Wednesday, November 30, 2016
"Frye's largely imaginary eightfold roman
may have provided him a personal substitute—
or alternative— for both ideology and myth."
— P. 63 of James C. Nohrnberg, "The Master of
the Myth of Literature: An Interpenetrative Ogdoad
for Northrop Frye," Comparative Literature Vol. 53,
No. 1 (Winter, 2001), pp. 58-82
See also today's earlier post In Nuce .
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From "Northrop Frye at Home and Abroad: His Ideas,"
by Jean O'Grady —
"Frye always denied the accusation that
he was trying to make everyone accept
his whole ‘system’ like a straightjacket;
he remarked to an interviewer that perhaps
he would ultimately be found less useful as a
systemizer than as a quarry for later thinkers,
'a kind of lumber-room for later generations…
a resource person for anyone to explore and
get ideas from.' "
From Wikipedia's Lumber Room article —
"The phrase 'lumber room' is found in British fiction
at least during the 19th century …. Probably one of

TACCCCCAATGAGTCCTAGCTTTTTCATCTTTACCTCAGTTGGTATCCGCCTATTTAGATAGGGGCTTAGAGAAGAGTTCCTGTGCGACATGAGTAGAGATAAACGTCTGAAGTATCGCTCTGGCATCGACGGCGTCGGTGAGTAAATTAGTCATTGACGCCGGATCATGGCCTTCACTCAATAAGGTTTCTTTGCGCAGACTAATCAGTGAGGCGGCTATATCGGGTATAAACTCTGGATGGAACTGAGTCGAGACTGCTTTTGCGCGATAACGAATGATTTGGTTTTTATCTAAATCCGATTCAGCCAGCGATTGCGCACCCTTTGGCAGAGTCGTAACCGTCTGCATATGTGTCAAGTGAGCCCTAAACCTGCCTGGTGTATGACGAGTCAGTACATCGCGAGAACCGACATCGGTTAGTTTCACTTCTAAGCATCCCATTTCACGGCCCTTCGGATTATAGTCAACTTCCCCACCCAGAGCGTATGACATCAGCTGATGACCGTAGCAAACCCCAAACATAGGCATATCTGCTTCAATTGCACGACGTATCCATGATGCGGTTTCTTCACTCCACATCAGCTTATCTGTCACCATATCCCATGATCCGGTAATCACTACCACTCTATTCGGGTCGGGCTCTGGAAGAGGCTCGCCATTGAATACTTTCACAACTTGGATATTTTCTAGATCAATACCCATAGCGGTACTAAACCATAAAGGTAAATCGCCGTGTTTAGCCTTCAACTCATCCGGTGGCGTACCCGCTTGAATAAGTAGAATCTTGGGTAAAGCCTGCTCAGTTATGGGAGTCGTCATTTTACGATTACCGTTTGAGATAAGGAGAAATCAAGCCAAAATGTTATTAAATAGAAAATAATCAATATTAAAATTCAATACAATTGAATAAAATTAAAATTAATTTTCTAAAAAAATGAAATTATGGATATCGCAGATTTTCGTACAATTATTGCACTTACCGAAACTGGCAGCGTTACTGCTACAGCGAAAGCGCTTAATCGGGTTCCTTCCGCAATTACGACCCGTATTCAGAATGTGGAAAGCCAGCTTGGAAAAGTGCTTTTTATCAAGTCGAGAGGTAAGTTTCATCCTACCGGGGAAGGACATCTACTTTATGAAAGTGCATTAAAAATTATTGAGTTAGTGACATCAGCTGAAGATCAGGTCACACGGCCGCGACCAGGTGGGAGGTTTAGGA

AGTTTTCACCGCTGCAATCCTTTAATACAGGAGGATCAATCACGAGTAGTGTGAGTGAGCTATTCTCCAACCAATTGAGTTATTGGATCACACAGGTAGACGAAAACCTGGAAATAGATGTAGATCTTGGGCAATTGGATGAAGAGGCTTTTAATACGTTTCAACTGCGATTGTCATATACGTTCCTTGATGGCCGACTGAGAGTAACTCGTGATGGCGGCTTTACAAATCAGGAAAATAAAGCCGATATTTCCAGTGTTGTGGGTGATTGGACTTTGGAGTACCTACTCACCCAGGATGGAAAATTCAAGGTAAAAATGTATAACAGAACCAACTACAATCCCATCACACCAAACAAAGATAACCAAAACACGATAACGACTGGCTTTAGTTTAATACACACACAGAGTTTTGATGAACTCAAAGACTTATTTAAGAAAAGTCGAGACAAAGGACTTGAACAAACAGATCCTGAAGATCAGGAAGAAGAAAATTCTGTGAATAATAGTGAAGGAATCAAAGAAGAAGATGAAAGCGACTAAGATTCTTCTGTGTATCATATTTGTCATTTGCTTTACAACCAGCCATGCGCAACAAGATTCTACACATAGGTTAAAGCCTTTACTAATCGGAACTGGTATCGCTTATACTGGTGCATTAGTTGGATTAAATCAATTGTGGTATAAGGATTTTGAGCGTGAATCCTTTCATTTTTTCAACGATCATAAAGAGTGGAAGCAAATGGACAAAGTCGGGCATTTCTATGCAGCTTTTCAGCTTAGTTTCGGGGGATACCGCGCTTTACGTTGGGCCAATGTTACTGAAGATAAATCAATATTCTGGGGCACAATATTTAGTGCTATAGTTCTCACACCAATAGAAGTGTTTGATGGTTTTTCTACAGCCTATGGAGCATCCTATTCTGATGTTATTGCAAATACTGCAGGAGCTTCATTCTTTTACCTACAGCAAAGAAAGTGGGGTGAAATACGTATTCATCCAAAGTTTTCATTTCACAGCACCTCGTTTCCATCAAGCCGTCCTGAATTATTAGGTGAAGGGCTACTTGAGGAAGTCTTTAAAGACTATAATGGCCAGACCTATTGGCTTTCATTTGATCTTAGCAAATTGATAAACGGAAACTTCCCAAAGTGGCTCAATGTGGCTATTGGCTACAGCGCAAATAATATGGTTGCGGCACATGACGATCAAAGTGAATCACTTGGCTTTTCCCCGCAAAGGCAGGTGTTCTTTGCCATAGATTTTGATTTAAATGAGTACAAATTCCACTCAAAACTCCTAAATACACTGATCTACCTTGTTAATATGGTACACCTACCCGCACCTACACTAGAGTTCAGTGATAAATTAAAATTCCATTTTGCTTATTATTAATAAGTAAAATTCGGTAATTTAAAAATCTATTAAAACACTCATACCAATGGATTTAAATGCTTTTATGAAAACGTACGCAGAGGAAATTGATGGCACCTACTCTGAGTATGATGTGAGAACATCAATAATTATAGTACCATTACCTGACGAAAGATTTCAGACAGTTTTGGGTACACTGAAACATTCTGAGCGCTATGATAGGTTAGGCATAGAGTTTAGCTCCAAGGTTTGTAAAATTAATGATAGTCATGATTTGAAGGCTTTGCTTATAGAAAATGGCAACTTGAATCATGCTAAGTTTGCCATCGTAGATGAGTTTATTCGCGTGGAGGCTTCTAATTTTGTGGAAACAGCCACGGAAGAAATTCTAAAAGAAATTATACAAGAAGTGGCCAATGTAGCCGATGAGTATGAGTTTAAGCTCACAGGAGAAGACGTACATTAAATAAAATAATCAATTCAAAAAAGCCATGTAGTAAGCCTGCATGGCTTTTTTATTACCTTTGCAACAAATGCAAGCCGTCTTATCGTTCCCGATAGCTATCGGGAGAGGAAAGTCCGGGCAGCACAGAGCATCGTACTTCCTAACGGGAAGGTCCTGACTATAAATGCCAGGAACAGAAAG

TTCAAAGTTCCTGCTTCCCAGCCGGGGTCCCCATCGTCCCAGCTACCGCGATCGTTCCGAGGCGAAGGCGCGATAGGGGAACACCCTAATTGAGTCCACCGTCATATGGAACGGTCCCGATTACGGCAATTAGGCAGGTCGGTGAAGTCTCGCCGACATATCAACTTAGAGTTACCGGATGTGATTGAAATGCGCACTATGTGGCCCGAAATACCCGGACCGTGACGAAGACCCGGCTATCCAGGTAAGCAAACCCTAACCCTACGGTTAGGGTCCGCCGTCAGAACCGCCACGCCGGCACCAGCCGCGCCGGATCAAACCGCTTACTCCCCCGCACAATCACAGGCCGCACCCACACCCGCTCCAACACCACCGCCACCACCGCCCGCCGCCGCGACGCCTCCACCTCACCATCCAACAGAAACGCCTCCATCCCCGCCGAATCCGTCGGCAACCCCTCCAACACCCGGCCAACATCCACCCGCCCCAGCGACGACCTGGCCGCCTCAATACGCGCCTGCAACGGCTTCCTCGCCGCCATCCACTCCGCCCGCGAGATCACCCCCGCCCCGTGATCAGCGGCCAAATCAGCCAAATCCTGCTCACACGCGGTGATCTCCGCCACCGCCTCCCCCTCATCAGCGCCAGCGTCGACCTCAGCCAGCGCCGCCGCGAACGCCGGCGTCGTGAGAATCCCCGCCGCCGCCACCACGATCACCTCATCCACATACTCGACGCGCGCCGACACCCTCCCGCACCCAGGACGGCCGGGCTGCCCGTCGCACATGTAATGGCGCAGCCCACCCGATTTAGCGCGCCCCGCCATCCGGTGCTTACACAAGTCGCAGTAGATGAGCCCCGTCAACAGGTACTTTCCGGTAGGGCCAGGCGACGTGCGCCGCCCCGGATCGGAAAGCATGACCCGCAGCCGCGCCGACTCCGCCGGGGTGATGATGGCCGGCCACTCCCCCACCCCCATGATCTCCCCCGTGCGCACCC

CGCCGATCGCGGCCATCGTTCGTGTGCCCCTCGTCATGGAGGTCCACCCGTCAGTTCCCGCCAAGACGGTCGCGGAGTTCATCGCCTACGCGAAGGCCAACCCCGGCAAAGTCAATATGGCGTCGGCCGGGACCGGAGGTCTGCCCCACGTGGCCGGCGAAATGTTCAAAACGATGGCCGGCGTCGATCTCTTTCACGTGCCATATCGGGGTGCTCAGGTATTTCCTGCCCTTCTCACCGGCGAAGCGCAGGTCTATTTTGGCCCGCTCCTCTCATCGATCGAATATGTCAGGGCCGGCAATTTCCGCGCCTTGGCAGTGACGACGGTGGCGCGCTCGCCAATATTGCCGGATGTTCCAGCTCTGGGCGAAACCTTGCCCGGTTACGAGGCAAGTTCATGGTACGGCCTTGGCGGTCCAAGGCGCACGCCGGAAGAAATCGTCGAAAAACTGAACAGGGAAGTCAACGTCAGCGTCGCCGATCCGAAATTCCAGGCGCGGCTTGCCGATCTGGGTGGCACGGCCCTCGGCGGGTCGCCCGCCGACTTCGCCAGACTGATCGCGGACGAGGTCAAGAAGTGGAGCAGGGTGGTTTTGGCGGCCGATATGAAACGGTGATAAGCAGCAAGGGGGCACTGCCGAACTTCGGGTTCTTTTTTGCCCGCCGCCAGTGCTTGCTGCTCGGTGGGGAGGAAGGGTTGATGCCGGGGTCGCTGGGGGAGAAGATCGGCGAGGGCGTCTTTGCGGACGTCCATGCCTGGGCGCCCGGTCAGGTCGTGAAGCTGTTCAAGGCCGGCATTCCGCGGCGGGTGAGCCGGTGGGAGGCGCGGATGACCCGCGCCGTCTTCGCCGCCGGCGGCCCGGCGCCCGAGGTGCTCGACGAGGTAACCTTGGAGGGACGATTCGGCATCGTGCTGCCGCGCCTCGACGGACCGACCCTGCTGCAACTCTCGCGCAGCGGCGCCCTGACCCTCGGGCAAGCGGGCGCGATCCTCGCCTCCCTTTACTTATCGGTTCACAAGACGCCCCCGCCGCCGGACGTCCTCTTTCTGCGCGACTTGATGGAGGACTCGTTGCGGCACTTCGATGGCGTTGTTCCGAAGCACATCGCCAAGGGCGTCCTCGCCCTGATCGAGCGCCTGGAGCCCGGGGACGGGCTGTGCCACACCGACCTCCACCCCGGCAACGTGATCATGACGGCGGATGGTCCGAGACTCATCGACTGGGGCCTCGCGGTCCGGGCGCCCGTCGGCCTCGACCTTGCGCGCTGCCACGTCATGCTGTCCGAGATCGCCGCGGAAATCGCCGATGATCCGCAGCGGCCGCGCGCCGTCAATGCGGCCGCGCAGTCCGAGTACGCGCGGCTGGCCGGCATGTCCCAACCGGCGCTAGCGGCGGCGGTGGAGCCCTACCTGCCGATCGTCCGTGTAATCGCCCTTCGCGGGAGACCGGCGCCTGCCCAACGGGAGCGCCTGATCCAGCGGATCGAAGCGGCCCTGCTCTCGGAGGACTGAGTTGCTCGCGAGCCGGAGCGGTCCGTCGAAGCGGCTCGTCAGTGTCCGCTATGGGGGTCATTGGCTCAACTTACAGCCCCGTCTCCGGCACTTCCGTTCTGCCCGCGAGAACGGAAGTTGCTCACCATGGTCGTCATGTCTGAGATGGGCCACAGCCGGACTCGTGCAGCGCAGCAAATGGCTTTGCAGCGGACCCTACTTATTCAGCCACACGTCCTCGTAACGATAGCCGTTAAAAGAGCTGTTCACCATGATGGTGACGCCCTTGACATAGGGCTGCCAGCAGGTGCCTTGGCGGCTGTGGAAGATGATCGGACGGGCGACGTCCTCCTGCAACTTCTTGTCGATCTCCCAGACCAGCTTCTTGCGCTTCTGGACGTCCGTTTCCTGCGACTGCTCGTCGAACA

the most evocative references is the short story by
'Saki' (H. H. Munro) called 'The Lumber Room':
'Often and often Nicholas had pictured to himself
what the lumber-room might be like, that region
that was so carefully sealed from youthful eyes
and concerning which no questions were ever answered.
It came up to his expectations. In the first place it was large
and dimly lit, one high window opening on to the forbidden
garden being its only source of illumination. In the second
place it was a storehouse of unimagined treasures.' "
See also Two by Four in this journal.
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Excerpts from James C. Nohrnberg, "The Master of the Myth of Literature: An Interpenetrative Ogdoad for Northrop Frye," Comparative Literature Vol. 53, No. 1 (Winter, 2001), pp. 58-82
From page 58 —
"… the posthumously revealed Notebooks. A major project of the latter was his 'Ogdoad': two groups of four books each. '[T]he second group of four […] were considered to be Blakean "emanations" or counterparts of the first four,' like 'the "double mirror" structure of The Great Code and Words with Power : two inter-reflecting parts of four chapters apiece,' Michael Dolzani reports.* "